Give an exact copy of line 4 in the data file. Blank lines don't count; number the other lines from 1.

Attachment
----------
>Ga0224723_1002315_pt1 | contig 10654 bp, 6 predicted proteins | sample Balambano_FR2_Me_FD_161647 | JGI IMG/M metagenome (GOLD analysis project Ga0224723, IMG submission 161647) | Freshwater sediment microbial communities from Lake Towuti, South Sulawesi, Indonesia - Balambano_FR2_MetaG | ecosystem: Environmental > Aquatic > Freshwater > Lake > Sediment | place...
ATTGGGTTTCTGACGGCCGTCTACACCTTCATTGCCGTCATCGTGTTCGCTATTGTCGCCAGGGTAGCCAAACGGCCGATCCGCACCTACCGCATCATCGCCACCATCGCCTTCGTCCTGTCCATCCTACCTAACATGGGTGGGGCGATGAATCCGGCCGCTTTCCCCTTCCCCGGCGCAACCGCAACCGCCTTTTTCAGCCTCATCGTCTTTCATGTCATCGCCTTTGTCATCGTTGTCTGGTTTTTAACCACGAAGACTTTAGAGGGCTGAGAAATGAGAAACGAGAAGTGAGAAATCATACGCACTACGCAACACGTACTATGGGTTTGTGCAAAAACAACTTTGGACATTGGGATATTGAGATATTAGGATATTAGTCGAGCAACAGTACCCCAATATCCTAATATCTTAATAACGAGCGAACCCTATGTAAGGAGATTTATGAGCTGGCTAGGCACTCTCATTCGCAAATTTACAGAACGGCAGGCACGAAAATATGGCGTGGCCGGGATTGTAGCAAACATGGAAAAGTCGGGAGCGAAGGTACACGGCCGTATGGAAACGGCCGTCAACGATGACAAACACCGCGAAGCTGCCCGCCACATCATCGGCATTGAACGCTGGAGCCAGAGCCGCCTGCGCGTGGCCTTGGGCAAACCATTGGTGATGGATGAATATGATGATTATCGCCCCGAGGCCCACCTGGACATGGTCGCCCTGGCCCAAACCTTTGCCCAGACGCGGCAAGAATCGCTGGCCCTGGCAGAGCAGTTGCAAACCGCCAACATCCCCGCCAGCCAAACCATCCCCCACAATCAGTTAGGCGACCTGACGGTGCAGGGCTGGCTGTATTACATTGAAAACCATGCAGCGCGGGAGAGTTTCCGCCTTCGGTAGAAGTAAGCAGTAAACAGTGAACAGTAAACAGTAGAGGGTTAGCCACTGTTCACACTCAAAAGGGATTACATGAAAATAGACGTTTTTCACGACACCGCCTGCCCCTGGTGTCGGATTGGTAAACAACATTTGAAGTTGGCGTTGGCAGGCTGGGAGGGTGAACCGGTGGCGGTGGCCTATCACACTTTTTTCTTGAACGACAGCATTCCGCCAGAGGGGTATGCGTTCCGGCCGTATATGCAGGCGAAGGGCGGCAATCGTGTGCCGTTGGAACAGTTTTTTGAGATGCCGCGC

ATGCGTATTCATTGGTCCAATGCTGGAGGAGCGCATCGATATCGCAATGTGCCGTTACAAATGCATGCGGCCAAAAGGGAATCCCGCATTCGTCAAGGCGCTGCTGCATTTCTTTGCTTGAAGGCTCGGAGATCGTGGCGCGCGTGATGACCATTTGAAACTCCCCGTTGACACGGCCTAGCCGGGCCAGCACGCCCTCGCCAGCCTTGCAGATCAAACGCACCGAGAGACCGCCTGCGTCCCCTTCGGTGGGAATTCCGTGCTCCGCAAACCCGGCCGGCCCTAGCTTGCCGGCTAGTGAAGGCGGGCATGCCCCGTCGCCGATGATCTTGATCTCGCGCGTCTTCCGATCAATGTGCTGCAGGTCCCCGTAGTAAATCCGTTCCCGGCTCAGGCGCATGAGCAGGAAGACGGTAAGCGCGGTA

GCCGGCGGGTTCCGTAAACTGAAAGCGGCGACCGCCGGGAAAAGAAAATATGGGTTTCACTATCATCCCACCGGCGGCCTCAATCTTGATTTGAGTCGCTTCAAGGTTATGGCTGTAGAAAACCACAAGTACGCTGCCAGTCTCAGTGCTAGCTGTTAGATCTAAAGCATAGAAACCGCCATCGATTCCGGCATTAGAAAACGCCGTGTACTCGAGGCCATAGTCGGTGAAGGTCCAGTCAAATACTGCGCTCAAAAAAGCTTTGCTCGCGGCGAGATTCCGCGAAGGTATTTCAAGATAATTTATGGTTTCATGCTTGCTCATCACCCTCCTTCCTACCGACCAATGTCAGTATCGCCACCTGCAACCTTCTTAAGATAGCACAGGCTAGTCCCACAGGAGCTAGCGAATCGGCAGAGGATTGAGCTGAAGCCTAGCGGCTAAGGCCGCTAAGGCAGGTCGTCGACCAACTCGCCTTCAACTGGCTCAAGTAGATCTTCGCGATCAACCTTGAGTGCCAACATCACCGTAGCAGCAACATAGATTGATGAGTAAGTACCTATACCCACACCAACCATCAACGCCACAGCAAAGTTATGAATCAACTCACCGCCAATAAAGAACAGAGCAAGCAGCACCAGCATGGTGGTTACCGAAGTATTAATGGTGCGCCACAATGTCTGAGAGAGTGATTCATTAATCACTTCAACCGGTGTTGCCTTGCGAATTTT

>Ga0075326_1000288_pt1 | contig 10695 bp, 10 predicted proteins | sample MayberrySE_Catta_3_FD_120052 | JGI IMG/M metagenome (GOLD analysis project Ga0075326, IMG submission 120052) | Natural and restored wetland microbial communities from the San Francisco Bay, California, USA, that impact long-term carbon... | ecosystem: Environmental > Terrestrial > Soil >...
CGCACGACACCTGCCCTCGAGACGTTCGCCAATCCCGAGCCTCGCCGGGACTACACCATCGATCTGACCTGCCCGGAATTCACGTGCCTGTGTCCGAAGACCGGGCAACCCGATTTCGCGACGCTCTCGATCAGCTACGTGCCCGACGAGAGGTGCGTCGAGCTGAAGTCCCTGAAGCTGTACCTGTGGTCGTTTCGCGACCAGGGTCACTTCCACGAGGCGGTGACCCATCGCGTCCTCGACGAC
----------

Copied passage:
GCCGGCGGGTTCCGTAAACTGAAAGCGGCGACCGCCGGGAAAAGAAAATATGGGTTTCACTATCATCCCACCGGCGGCCTCAATCTTGATTTGAGTCGCTTCAAGGTTATGGCTGTAGAAAACCACAAGTACGCTGCCAGTCTCAGTGCTAGCTGTTAGATCTAAAGCATAGAAACCGCCATCGATTCCGGCATTAGAAAACGCCGTGTACTCGAGGCCATAGTCGGTGAAGGTCCAGTCAAATACTGCGCTCAAAAAAGCTTTGCTCGCGGCGAGATTCCGCGAAGGTATTTCAAGATAATTTATGGTTTCATGCTTGCTCATCACCCTCCTTCCTACCGACCAATGTCAGTATCGCCACCTGCAACCTTCTTAAGATAGCACAGGCTAGTCCCACAGGAGCTAGCGAATCGGCAGAGGATTGAGCTGAAGCCTAGCGGCTAAGGCCGCTAAGGCAGGTCGTCGACCAACTCGCCTTCAACTGGCTCAAGTAGATCTTCGCGATCAACCTTGAGTGCCAACATCACCGTAGCAGCAACATAGATTGATGAGTAAGTACCTATACCCACACCAACCATCAACGCCACAGCAAAGTTATGAATCAACTCACCGCCAATAAAGAACAGAGCAAGCAGCACCAGCATGGTGGTTACCGAAGTATTAATGGTGCGCCACAATGTCTGAGAGAGTGATTCATTAATCACTTCAACCGGTGTTGCCTTGCGAATTTT